ESPN The Magazine writer Tom Junod reflects on his most recent report “Secrets Within the Game,” the story about the sexual conduct and secrets kept within the Auburn softball program.
What has the reaction in the community been like so far?
I wasn’t sure how people were going to respond to a deep dive into a softball program. But what has been really rewarding to me is that it’s not just the like-minded who have come in and supported this story. Both Auburn fans and college softball fans have come out and said that what happened at Auburn shouldn’t have and the truth needed to be told. That’s been really great.
How did you tell your daughter about this? (Junod’s daughter Nia plays softball and is one of the reasons he became interested in learning more about the sport).
She’s been living with the story like I have. My entire family has to a degree. We took Nia to meet Clint Myers when Auburn played at the University of Georgia and at the time Corey [Myers’ son] had just quit but I didn’t know how deep the story went, I hadn’t spoken to any of the players yet. We met Clint [Myers] and he was incredibly gracious to Nia. He told her she should come to softball camp and of course, now I look at that conversation differently.
Do I think he had any evil intent? Not at all, but parents have to be really aware of what’s going on with their children when their children play sports. So the whole story, my family lived it. It’s one of the few magazine stories that I’ve done that has been more than a year in the making. I took many trips to Auburn, we’ve watched a ton of softball on TV and there have been many occasions while I’ve had to take urgent calls on this while my daughter has had a game. It’s been a family experience and it’s kind of fitting in that way because softball is a family sport.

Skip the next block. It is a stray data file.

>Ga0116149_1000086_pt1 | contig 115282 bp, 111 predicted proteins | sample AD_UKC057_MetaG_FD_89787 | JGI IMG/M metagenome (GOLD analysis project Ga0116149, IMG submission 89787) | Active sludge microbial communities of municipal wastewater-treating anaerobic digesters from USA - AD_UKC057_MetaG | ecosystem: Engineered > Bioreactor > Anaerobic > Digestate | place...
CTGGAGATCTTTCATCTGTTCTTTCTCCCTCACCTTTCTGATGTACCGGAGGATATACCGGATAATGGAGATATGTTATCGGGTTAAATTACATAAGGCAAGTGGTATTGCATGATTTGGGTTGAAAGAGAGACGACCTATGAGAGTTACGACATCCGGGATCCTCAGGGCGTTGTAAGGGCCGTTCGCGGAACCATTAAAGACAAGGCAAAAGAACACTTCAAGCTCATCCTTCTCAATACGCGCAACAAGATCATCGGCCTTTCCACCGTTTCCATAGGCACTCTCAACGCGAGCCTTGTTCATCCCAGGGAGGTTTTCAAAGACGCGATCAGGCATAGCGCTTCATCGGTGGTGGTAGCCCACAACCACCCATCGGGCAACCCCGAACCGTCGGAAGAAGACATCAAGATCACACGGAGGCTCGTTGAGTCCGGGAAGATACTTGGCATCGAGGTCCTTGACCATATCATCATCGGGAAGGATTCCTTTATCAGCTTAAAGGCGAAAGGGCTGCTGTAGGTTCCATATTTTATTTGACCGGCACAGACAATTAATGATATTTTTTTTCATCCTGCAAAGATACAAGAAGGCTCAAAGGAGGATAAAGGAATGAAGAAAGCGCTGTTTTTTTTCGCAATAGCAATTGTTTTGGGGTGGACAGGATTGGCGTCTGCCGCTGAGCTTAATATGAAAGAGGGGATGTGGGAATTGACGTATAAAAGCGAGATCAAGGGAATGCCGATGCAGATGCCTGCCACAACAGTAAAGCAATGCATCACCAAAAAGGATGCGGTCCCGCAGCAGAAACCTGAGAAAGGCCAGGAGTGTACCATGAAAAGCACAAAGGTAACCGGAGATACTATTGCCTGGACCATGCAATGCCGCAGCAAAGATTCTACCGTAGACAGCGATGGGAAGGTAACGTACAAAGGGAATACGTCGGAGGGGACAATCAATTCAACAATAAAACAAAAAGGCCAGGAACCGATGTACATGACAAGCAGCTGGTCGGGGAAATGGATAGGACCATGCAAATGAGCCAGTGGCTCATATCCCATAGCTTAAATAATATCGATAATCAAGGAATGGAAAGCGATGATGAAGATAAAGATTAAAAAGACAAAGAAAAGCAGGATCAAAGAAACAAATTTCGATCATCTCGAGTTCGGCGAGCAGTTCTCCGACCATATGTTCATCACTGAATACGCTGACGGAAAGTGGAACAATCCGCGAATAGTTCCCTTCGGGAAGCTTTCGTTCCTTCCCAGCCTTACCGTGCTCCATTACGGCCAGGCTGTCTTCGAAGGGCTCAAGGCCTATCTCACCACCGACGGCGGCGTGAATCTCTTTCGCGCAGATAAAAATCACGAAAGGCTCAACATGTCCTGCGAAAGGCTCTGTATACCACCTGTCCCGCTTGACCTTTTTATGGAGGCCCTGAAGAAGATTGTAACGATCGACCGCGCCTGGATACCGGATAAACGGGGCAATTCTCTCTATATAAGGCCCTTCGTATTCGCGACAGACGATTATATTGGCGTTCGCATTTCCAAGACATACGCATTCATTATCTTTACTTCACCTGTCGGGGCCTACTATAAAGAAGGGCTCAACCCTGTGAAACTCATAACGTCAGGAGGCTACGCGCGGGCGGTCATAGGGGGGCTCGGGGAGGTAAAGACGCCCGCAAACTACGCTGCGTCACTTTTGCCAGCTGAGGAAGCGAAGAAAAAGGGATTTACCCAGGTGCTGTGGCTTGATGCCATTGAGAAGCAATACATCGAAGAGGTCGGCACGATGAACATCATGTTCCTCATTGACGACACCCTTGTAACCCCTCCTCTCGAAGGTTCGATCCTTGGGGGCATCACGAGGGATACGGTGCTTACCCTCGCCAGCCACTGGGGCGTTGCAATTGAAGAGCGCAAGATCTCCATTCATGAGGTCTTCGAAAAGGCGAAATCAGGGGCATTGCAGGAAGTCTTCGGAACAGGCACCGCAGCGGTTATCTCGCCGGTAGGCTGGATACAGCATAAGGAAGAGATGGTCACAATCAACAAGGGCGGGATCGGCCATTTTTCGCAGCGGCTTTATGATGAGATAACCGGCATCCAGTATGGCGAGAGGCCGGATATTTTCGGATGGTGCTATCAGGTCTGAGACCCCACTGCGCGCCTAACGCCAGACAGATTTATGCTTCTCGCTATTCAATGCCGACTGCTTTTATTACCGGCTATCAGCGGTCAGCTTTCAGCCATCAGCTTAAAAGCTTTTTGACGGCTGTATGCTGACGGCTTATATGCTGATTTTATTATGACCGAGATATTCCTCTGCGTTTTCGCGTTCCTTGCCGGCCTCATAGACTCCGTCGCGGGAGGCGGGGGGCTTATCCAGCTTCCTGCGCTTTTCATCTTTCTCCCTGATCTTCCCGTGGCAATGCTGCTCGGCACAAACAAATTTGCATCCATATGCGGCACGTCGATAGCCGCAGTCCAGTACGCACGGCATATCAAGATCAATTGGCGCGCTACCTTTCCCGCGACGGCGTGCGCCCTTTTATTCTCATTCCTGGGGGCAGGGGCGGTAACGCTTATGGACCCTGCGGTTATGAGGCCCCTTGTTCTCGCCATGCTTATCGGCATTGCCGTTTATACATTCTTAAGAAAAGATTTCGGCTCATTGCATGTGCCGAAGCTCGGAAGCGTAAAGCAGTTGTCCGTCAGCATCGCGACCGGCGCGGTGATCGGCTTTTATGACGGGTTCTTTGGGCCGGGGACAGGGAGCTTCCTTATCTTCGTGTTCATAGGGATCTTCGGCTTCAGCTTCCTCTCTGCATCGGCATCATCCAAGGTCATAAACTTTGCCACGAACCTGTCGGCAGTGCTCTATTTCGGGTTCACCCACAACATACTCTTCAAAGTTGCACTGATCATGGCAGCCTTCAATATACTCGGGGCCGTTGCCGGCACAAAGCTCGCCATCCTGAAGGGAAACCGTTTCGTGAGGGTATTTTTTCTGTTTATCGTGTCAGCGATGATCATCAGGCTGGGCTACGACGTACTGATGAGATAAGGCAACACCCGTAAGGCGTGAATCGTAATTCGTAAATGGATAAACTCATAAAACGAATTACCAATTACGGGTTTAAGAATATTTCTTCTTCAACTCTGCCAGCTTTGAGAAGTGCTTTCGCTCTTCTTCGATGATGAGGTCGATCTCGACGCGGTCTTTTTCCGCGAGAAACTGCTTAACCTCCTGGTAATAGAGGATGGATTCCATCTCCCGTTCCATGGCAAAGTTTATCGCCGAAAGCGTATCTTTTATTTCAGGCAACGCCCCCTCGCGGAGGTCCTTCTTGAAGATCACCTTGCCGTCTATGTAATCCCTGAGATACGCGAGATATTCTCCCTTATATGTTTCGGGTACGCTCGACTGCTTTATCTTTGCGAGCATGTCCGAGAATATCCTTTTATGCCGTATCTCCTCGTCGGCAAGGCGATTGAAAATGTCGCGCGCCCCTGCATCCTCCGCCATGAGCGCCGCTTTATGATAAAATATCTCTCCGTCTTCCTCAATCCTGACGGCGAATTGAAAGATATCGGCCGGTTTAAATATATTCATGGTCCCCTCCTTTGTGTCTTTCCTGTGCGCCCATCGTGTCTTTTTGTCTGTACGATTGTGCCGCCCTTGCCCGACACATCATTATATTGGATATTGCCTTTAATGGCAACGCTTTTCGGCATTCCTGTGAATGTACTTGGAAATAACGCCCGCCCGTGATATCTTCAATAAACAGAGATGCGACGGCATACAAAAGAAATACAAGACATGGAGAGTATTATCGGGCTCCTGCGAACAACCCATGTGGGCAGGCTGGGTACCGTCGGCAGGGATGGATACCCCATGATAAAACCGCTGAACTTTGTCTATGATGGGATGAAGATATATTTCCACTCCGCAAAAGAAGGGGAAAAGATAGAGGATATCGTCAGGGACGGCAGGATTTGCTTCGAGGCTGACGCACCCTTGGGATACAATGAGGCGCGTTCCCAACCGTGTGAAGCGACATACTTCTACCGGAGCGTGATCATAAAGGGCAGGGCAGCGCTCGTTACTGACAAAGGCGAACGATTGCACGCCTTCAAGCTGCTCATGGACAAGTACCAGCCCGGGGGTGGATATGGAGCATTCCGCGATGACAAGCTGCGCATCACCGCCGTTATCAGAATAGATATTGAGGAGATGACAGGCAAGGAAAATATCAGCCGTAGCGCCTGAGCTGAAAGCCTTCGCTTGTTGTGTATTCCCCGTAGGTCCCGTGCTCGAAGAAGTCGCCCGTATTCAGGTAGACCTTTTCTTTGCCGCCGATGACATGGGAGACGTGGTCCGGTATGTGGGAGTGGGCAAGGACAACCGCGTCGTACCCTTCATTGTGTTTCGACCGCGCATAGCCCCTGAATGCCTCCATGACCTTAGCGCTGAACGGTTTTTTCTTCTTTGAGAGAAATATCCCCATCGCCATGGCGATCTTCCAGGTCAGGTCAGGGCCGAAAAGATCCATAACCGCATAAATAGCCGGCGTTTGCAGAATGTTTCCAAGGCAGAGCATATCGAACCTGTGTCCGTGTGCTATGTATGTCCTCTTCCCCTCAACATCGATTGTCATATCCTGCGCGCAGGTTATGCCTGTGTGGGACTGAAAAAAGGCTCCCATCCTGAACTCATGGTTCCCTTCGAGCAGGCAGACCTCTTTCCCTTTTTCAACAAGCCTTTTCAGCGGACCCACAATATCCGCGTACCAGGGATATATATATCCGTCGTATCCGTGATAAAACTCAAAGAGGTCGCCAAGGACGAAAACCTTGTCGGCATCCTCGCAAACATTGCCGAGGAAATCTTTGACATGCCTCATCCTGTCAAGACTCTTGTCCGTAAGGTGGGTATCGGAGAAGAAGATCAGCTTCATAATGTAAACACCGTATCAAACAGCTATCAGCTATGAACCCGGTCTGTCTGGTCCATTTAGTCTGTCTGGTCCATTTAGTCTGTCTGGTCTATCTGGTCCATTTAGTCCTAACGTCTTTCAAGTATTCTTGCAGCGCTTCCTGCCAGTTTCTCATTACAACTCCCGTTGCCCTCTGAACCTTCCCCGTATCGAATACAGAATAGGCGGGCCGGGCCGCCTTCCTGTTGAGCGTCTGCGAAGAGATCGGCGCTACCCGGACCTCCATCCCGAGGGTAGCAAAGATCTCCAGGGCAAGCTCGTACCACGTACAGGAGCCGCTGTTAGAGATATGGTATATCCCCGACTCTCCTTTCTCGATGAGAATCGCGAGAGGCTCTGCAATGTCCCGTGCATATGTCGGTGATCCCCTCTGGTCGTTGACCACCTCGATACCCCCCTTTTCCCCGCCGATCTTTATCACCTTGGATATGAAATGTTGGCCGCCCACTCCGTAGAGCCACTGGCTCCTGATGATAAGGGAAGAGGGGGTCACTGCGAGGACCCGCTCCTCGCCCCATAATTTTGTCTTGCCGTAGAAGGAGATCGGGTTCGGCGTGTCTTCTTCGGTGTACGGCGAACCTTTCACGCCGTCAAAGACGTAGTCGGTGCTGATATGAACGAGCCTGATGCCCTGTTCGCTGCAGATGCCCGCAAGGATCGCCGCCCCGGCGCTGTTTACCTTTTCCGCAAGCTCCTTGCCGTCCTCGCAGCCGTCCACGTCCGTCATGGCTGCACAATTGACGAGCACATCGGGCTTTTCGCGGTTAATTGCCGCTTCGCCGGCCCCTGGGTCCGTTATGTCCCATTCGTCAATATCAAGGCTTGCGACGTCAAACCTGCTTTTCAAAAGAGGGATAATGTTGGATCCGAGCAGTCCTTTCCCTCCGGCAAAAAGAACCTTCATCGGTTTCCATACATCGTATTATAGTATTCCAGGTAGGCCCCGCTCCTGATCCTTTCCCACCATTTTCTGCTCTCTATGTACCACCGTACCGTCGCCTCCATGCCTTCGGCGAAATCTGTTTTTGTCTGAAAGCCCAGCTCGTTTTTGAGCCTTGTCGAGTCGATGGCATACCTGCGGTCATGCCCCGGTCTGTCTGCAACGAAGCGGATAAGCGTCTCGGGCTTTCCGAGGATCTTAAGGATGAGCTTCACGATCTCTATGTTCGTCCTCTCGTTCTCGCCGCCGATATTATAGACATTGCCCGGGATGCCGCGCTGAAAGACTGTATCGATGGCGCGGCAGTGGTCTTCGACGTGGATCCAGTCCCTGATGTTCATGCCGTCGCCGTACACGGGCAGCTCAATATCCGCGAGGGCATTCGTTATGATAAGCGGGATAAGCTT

Has your opinion on the game changed?
I really did go into the story looking at softball as sort of a uniquely joyful sport. But the girls were a lot harder than I expected them to be. You see them on the sidelines cheering and dancing but when you meet them you realize they have given up a lot for the sport. It’s one of the things the story explored. The sport has made them harder and yet more vulnerable at the same time.
What do you hope people take away from this story?
The biggest thing I learned on global terms is this: Do you really want your coach telling you as a parent that the sport your child is about to enter provides him or her with another family? I know that is supposed to make people feel comfortable but after experiencing this story, I would look askance at that. I think the nature of family is to sweep secrets under the rug and that’s clearly what was going on at Auburn. A lot of the biggest scandals have occurred at the most close-knit and family-oriented programs. Penn State is the most obvious example. Auburn’s scandal is not on that scale but it’s the same dynamic where you have a venerable coach and people who just believe in him. That provides a space for a bad operator to operate. When people hear the word family I hope they do not take that on face value.